The BRFC has a number of rules and regulations which must be followed by anglers submitting a claim for a British record sea fish. These include the fish being caught by only one angler (a second person may help land the fish by net or gaff) and the fish must be caught by “fair angling.” This is defined as the fish being caught on rod and line and by taking a baited hook or the hook of a lure into its mouth. Fish submitted for a shore caught record must be caught from land or man-made structure, and boat caught record fish must be caught in the waters of the UK from a boat which has not called at any port outside of the territorial waters of Britain. Photographic evidence of the angler with the fish must be submitted, along with the name of the angler and the place and date of capture. The fish must also be weighed on scales which are of appropriate size for the fish and these scales must also be able to be tested by the BRFC. In many cases a fish will have to be killed in order to be accurately weighed and submitted for a record – a controversial point which is discussed in more detail below.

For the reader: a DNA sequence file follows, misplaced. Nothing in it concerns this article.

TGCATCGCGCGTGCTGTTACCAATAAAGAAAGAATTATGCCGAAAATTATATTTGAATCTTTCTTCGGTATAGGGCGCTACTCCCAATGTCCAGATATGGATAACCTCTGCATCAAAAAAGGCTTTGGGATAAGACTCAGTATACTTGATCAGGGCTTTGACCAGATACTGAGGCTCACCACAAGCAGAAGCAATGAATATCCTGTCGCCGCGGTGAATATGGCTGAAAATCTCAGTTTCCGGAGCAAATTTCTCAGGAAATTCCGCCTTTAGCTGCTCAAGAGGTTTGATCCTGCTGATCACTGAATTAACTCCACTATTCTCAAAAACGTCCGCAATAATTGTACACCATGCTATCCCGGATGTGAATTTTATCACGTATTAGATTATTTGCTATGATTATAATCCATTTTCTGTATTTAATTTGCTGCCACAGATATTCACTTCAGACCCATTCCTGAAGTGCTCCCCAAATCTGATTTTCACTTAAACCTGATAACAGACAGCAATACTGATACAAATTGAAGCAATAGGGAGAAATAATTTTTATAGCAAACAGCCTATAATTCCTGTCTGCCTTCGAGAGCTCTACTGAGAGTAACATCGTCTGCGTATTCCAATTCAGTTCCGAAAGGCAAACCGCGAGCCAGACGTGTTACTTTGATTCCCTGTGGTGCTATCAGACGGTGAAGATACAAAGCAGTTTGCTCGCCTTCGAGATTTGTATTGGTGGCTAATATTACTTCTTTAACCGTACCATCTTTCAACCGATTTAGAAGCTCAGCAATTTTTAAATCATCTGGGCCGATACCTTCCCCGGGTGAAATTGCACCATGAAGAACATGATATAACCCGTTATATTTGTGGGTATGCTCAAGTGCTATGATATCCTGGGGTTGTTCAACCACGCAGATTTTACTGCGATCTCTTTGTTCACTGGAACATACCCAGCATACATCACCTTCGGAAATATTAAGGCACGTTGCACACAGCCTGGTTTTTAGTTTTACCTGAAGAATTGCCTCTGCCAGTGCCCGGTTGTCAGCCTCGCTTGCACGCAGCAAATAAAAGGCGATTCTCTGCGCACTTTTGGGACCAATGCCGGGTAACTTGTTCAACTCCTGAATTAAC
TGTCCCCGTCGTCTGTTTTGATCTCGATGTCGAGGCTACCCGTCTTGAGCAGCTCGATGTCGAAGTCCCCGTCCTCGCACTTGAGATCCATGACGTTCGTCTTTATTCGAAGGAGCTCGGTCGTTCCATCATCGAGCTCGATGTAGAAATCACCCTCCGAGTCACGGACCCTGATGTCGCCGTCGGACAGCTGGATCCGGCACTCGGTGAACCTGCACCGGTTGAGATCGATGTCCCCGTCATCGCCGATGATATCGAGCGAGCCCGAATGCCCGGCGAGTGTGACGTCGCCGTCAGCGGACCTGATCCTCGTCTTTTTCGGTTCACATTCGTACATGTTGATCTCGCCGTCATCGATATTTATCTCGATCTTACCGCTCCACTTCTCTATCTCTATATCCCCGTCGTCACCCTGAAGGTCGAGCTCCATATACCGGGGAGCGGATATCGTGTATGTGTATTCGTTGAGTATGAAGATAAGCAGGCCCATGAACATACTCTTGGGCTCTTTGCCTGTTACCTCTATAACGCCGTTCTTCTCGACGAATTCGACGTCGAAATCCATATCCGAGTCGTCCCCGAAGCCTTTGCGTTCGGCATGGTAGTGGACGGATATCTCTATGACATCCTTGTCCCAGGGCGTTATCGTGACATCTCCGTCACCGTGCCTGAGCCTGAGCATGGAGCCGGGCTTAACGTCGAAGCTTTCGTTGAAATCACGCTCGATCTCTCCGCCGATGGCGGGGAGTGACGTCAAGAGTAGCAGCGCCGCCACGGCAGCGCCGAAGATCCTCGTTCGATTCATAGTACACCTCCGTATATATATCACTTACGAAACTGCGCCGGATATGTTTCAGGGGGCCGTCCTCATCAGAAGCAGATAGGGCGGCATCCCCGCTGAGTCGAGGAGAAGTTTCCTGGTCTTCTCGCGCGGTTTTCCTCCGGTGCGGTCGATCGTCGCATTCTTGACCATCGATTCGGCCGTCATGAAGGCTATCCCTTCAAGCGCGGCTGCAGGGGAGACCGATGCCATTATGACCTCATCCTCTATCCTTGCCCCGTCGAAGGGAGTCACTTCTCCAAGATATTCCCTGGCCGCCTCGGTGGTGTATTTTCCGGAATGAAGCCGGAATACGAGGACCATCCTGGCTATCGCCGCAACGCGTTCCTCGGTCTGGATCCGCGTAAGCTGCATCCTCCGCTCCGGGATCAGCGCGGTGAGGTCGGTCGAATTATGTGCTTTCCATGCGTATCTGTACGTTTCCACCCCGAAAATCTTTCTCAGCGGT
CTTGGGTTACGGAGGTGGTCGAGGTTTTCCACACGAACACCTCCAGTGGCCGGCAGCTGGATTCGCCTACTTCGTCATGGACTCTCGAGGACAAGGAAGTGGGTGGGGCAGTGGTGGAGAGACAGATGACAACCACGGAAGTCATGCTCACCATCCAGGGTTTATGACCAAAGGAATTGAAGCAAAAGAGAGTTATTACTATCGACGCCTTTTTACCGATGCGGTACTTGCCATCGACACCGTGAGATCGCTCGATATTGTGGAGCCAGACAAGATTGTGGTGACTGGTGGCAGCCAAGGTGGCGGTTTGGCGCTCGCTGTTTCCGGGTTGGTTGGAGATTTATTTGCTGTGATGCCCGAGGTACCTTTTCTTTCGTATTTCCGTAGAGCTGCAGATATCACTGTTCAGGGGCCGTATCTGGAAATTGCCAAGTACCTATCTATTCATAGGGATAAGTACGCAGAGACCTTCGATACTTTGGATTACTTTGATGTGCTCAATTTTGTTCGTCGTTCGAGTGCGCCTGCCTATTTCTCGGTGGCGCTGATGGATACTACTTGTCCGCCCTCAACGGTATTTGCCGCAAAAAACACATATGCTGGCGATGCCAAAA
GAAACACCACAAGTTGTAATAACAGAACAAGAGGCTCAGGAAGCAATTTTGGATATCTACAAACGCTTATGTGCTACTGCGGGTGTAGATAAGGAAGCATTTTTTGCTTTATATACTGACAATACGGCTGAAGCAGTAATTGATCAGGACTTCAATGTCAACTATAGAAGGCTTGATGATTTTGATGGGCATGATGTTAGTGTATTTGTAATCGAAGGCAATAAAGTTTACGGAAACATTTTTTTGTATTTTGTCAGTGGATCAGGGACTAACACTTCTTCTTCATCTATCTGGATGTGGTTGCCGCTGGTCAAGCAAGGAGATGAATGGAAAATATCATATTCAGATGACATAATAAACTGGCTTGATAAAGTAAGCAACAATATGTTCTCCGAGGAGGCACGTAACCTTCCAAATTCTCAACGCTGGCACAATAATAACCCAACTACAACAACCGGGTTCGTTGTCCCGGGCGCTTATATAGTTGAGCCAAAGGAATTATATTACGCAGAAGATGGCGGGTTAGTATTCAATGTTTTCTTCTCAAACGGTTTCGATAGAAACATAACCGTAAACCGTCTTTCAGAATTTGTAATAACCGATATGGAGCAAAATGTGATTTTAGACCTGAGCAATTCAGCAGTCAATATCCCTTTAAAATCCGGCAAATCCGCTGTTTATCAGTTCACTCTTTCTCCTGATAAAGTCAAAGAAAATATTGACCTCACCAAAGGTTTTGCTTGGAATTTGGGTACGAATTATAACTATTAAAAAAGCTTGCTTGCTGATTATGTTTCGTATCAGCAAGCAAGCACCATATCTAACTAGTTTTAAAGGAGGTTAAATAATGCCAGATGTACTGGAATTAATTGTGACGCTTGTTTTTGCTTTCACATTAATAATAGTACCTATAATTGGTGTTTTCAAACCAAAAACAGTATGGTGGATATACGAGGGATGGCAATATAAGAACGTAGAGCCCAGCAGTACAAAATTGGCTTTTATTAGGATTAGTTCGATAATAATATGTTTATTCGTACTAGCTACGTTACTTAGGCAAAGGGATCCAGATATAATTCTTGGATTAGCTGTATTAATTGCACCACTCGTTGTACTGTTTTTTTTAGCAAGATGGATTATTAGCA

Sea Angling Record Fish Catches